Additional Information.
Please access these Web sites via the online version of this summary at http://dx.doi.org/10.1371/journal.pmed.0030443.
Information from AVERT, an international AIDS charity on HIV subtypes and HIV in China
The UNAIDS on AIDS in Asia
The China AIDS Network—a charity devoted to AIDS research in China
doi:10.1371/journal.pmed.0030443
PMCID: PMC1635743  PMID: 17105339
2.  Identification and Characterization of CRF02_AG, CRF06_cpx, and CRF09_cpx Recombinant Subtypes in Mali, West Africa 
Abstract
Multiple HIV-1 subtypes and circulating recombinant forms (CRFs) are known to cocirculate in Africa. In West Africa, the high prevalence of CRF02_AG, and cocirculation of subtype A, CRF01_AE, CRF06_cpx, and other complex intersubtype recombinants has been well documented. Mali, situated in the heart of West Africa, is likely to be affected by the spread of recombinant subtypes. However, the dynamics of the spread of HIV-1 recombinant subtypes as well as nonrecombinant HIV-1 group M subtypes in this area have not been systematically assessed. Herein, we undertook genetic analyses on full-length env sequences derived from HIV-1-infected individuals living in the capital city of Mali, Bamako. Of 23 samples we examined, 16 were classified as CRF02_AG and three had a subsubtype A3. Among the remaining HIV-1 strains, CRF06_cpx and CRF09_cpx were each found in two patients. Comparison of phylogenies for six matched pol and full-length env sequences revealed that two strains had discordant subtype/CRF designations between the pol and env regions: one had A3polCRF02_AGenv and the other had CRF02_AGpolA3env. Taken together, our study demonstrated the high prevalence of CRF02_AG and complexity of circulating HIV-1 strains in Mali. It also provided evidence of ongoing virus evolution of CRF02_AG, as illustrated by the emergence of more complex CRF02_AG/A3 intersubtype recombinants in this area.
doi:10.1089/aid.2008.0111
PMCID: PMC2981380  PMID: 19182920
3.  HIV-1 Transmission during Early Infection in Men Who Have Sex with Men: A Phylodynamic Analysis 
PLoS Medicine  2013;10(12):e1001568.
Erik Volz and colleagues use HIV genetic information from a cohort of men who have sex with men in Detroit, USA to dissect the timing of onward transmission during HIV infection.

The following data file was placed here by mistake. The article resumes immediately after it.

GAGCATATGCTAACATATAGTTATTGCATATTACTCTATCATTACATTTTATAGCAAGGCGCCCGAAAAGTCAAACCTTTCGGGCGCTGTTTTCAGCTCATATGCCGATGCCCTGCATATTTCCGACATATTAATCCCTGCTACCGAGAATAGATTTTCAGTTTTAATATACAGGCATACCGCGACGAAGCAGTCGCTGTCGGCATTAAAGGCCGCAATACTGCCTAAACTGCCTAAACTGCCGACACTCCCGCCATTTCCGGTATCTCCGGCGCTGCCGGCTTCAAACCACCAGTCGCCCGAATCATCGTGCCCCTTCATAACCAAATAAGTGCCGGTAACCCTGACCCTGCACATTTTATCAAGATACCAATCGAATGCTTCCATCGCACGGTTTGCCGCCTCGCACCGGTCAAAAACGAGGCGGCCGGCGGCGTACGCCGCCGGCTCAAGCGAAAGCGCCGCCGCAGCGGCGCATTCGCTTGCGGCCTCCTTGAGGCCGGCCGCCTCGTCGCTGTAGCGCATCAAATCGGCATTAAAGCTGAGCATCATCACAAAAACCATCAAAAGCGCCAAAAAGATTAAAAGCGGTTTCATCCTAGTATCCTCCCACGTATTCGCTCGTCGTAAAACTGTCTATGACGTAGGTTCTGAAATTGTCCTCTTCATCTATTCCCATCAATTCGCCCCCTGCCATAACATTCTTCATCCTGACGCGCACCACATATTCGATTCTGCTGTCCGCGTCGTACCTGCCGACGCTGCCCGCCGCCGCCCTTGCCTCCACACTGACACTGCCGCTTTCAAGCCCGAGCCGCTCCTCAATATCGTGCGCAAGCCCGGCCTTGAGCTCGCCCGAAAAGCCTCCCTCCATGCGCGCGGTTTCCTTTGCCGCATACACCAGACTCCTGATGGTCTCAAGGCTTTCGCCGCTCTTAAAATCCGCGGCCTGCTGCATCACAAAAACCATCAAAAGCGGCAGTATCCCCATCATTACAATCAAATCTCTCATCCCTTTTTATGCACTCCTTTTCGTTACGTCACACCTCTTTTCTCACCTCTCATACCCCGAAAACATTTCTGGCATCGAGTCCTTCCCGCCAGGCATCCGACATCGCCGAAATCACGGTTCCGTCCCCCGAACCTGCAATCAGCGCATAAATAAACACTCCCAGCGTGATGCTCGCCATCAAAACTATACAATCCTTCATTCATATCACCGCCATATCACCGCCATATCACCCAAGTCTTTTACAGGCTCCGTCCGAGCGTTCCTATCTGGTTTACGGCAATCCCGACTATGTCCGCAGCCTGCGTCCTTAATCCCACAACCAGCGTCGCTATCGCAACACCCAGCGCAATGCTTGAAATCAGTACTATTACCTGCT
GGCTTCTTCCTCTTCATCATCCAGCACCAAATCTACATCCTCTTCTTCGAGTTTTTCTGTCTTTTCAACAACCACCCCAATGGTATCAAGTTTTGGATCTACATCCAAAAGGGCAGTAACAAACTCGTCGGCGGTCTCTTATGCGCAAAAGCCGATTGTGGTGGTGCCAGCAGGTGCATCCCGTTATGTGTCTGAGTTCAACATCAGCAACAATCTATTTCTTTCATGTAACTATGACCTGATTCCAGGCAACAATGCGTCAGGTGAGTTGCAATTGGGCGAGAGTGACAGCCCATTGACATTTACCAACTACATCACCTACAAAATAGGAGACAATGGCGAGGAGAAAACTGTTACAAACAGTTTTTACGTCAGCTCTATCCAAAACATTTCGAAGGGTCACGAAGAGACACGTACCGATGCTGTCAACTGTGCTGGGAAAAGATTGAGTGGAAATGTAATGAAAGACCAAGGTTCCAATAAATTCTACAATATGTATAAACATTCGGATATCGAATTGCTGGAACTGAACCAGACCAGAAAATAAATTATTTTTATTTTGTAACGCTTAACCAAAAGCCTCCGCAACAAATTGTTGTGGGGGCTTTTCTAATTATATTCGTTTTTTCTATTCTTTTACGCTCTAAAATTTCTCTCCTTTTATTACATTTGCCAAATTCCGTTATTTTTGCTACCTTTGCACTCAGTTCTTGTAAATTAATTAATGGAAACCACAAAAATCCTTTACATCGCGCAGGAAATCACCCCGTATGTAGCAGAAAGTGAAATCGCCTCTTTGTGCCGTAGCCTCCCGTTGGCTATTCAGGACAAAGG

Please see later in the article for the Editors' Summary
Background
Conventional epidemiological surveillance of infectious diseases is focused on characterization of incident infections and estimation of the number of prevalent infections. Advances in methods for the analysis of the population-level genetic variation of viruses can potentially provide information about donors, not just recipients, of infection. Genetic sequences from many viruses are increasingly abundant, especially HIV, which is routinely sequenced for surveillance of drug resistance mutations. We conducted a phylodynamic analysis of HIV genetic sequence data and surveillance data from a US population of men who have sex with men (MSM) and estimated incidence and transmission rates by stage of infection.
Methods and Findings
We analyzed 662 HIV-1 subtype B sequences collected between October 14, 2004, and February 24, 2012, from MSM in the Detroit metropolitan area, Michigan. These sequences were cross-referenced with a database of 30,200 patients diagnosed with HIV infection in the state of Michigan, which includes clinical information that is informative about the recency of infection at the time of diagnosis. These data were analyzed using recently developed population genetic methods that have enabled the estimation of transmission rates from the population-level genetic diversity of the virus. We found that genetic data are highly informative about HIV donors in ways that standard surveillance data are not. Genetic data are especially informative about the stage of infection of donors at the point of transmission. We estimate that 44.7% (95% CI, 42.2%–46.4%) of transmissions occur during the first year of infection.
Conclusions
In this study, almost half of transmissions occurred within the first year of HIV infection in MSM. Our conclusions may be sensitive to un-modeled intra-host evolutionary dynamics, un-modeled sexual risk behavior, and uncertainty in the stage of infected hosts at the time of sampling. The intensity of transmission during early infection may have significance for public health interventions based on early treatment of newly diagnosed individuals.
Please see later in the article for the Editors' Summary
Editors' Summary
Background
Since the first recorded case of AIDS in 1981, the number of people infected with HIV, the virus that causes AIDS, has risen steadily. About 34 million people are currently HIV-positive, and about 2.5 million people become newly infected with HIV every year. Because HIV is usually transmitted through unprotected sex with an infected partner, individuals can reduce their risk of infection by abstaining from sex, by having only one or a few partners, and by always using condoms. Most people do not become ill immediately after infection with HIV, although some develop a short flu-like illness. The next stage of HIV infection, which may last more than ten years, also has no major symptoms, but during this stage, HIV slowly destroys immune system cells. Eventually, the immune system can no longer fight off infections by other disease-causing organisms, and HIV-positive people then develop one or more life-threatening AIDS-defining conditions, including unusual infections and specific types of cancer. HIV infection can be controlled, but not cured, by taking a daily cocktail of antiretroviral drugs.
Why Was This Study Done?